Soap is a very special molecule because it can mix with both water and fats even though water and fats generally don’t mix. The fat on a frying pan can not be cleaned in pure water, since fats cannot be dissolved in water alone. We will have to use a soap water mixture to clean the pan. The explanation for why water cannot dissolve fats is that water molecules preferentially attract so-called polar molecules, while fats are non-polar molecules.
Soap molecules are polar and non-polar at the same time: Half of the molecule has an electric pole and attracts water. The other half is non-polar and binds to fats.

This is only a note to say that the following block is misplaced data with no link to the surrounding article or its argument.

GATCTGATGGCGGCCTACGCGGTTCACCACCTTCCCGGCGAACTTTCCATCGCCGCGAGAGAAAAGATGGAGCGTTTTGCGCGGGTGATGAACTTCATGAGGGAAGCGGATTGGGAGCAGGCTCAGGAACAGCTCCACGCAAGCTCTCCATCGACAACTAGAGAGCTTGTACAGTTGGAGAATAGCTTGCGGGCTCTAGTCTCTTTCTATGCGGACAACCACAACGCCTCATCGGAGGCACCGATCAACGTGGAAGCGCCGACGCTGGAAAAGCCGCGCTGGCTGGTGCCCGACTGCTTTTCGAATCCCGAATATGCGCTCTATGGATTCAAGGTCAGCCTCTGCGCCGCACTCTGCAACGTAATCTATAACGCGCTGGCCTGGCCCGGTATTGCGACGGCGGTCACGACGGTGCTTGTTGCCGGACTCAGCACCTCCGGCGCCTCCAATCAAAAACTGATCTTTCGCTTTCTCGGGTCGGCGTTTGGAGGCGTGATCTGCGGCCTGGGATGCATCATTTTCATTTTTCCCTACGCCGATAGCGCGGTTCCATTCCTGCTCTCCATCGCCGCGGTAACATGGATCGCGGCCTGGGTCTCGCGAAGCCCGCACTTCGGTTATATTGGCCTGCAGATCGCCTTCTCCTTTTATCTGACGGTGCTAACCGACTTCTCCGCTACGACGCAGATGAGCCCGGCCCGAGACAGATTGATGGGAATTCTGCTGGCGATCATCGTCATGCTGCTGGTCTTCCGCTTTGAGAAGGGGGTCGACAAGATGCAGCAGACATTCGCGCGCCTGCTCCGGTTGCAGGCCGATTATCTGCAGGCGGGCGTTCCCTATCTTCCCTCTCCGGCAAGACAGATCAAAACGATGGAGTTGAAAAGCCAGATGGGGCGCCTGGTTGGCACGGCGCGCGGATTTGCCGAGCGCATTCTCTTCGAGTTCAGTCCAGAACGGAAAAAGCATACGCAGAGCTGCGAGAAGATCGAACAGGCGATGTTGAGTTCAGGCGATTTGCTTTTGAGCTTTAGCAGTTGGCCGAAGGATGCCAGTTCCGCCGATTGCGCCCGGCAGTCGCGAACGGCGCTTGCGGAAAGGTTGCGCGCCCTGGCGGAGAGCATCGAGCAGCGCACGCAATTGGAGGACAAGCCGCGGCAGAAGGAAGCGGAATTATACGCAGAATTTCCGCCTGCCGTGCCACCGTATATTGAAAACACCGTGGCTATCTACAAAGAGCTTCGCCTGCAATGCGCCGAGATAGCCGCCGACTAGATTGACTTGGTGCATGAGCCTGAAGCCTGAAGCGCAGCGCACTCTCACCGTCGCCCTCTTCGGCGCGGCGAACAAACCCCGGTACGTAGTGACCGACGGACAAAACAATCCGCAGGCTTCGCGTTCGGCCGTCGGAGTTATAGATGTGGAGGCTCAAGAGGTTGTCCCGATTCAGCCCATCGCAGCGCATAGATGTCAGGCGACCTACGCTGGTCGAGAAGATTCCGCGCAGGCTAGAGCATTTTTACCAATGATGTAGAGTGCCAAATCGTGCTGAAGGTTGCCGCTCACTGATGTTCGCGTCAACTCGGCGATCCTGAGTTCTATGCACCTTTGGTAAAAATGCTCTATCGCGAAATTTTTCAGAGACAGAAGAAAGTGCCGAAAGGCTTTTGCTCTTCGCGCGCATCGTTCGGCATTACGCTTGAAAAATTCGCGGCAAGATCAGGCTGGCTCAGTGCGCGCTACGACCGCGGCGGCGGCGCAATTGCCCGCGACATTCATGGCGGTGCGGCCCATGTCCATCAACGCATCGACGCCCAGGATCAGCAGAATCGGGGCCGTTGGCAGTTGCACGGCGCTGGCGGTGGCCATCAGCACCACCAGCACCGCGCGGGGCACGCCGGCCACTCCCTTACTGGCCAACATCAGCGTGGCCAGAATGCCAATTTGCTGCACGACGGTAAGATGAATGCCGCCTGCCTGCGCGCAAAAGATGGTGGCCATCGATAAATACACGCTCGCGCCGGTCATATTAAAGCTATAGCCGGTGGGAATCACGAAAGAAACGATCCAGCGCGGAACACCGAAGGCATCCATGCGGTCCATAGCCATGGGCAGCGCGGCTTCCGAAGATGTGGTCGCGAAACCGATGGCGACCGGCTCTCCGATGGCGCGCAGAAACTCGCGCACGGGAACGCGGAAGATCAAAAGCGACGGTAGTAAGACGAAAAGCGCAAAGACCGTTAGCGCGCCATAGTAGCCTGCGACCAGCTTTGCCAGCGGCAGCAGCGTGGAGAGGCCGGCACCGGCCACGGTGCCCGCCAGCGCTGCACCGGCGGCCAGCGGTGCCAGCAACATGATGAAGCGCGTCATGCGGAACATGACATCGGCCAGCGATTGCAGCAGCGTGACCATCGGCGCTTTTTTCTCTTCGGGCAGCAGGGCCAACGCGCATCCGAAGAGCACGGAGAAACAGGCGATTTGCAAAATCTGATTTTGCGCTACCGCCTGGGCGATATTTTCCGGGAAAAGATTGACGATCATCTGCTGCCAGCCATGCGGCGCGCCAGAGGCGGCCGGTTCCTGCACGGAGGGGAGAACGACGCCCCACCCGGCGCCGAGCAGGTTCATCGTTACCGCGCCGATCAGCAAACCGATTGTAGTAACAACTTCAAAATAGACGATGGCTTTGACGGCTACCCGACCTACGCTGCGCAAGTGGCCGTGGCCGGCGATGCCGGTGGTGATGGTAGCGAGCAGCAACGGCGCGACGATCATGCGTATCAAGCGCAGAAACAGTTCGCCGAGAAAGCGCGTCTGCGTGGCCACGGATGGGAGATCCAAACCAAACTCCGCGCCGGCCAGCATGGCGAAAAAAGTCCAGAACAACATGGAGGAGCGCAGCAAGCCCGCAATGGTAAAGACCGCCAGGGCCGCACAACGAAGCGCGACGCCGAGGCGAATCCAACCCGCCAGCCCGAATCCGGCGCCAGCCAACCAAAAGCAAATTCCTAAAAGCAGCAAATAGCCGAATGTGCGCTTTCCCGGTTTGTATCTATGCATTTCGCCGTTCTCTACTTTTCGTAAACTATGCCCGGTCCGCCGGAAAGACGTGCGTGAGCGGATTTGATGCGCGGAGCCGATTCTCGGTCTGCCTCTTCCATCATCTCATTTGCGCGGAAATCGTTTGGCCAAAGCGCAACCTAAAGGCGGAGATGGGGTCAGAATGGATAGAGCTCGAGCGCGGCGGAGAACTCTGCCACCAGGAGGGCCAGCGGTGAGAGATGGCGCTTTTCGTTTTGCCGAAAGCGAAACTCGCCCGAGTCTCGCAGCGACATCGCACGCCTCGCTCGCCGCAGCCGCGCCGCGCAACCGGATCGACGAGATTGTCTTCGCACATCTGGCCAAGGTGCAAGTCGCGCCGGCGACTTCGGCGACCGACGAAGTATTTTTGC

The soap will preferentially be positioned at the surface of a mixture of water and soap. The reason for this is that the non-polar side of the soap will not mix with water and will therefore be pushed out of the water. For this reason the non-polar part of the soap molecules will erect out and away from the surface. Because the soap molecules are situated at the surface, they will displace some water molecules from the surface and down into the bulk liquid. There will be fewer surface water molecules in a soap water mixture than in pure water, resulting in a relatively lower surface tension for the soap water solution. The fewer water molecules in the surface per given surface area of a liquid, the lower will the surface tension be. Therefore, the surface tension will decrease with increasing soap concentration in the liquid. When a certain soap concentration is reached, the concentration of soap molecules at the surface cannot be further increased, and the soap will start to form small clusters in the bulk of the liquid, called micelles.